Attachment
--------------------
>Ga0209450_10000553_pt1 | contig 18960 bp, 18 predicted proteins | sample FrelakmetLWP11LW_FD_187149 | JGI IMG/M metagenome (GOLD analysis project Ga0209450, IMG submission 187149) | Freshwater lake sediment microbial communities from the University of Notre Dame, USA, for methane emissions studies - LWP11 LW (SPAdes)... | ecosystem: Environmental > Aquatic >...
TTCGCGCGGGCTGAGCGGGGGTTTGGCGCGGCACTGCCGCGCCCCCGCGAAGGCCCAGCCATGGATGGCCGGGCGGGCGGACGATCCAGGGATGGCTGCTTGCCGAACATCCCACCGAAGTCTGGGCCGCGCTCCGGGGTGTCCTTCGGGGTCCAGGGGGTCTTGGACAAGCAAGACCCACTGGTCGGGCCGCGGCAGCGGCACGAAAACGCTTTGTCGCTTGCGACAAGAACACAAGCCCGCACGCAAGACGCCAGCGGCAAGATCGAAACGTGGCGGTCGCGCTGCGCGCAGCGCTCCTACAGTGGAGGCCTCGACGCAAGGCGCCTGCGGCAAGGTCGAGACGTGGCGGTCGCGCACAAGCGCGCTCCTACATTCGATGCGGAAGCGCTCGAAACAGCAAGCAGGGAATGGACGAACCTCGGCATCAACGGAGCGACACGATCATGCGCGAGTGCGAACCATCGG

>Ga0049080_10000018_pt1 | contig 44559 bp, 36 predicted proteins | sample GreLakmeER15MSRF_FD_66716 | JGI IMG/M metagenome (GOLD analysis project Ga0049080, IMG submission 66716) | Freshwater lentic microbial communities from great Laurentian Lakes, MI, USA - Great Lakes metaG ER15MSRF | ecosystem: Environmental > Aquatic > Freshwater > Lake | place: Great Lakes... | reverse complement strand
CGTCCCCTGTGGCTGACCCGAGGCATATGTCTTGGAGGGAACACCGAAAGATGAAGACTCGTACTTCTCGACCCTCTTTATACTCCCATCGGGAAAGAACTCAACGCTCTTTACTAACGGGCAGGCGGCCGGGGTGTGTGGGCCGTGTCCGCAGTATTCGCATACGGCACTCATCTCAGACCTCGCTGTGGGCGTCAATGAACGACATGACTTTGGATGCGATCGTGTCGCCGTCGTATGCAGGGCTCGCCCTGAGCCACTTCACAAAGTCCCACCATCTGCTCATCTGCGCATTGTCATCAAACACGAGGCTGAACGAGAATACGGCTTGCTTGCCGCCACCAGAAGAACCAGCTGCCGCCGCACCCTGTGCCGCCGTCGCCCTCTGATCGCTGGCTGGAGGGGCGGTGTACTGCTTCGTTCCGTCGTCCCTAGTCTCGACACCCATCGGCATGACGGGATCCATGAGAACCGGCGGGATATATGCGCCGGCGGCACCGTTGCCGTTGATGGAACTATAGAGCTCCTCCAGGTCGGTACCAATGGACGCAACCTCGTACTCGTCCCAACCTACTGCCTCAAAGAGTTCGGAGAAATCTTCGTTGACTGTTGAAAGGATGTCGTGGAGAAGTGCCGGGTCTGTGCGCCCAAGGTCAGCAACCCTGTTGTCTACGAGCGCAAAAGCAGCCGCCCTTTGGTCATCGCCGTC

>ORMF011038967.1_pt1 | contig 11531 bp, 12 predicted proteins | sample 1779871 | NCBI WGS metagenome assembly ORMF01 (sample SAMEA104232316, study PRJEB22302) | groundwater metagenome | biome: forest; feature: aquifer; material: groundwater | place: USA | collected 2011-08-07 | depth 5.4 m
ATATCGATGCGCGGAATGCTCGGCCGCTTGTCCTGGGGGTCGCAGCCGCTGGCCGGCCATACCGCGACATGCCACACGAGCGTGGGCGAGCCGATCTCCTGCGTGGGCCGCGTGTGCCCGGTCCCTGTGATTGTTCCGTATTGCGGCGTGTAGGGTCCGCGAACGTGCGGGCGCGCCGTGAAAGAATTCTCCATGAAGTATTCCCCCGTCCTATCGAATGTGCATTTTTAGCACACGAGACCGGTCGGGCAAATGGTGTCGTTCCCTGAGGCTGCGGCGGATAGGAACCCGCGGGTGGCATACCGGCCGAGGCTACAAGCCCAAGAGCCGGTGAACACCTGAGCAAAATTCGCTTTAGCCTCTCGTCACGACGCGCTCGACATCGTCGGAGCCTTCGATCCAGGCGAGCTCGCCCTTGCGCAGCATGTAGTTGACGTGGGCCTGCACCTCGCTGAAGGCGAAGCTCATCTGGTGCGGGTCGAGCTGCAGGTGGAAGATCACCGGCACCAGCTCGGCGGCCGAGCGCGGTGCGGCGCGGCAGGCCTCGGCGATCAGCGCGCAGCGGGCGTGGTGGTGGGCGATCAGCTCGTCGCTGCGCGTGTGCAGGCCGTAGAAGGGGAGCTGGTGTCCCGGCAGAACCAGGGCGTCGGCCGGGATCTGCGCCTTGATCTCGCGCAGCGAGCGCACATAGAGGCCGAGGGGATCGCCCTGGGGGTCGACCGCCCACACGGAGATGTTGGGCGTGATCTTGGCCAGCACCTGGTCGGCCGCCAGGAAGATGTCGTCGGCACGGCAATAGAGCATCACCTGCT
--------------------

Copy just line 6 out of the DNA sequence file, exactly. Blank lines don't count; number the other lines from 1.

ATATCGATGCGCGGAATGCTCGGCCGCTTGTCCTGGGGGTCGCAGCCGCTGGCCGGCCATACCGCGACATGCCACACGAGCGTGGGCGAGCCGATCTCCTGCGTGGGCCGCGTGTGCCCGGTCCCTGTGATTGTTCCGTATTGCGGCGTGTAGGGTCCGCGAACGTGCGGGCGCGCCGTGAAAGAATTCTCCATGAAGTATTCCCCCGTCCTATCGAATGTGCATTTTTAGCACACGAGACCGGTCGGGCAAATGGTGTCGTTCCCTGAGGCTGCGGCGGATAGGAACCCGCGGGTGGCATACCGGCCGAGGCTACAAGCCCAAGAGCCGGTGAACACCTGAGCAAAATTCGCTTTAGCCTCTCGTCACGACGCGCTCGACATCGTCGGAGCCTTCGATCCAGGCGAGCTCGCCCTTGCGCAGCATGTAGTTGACGTGGGCCTGCACCTCGCTGAAGGCGAAGCTCATCTGGTGCGGGTCGAGCTGCAGGTGGAAGATCACCGGCACCAGCTCGGCGGCCGAGCGCGGTGCGGCGCGGCAGGCCTCGGCGATCAGCGCGCAGCGGGCGTGGTGGTGGGCGATCAGCTCGTCGCTGCGCGTGTGCAGGCCGTAGAAGGGGAGCTGGTGTCCCGGCAGAACCAGGGCGTCGGCCGGGATCTGCGCCTTGATCTCGCGCAGCGAGCGCACATAGAGGCCGAGGGGATCGCCCTGGGGGTCGACCGCCCACACGGAGATGTTGGGCGTGATCTTGGCCAGCACCTGGTCGGCCGCCAGGAAGATGTCGTCGGCACGGCAATAGAGCATCACCTGCT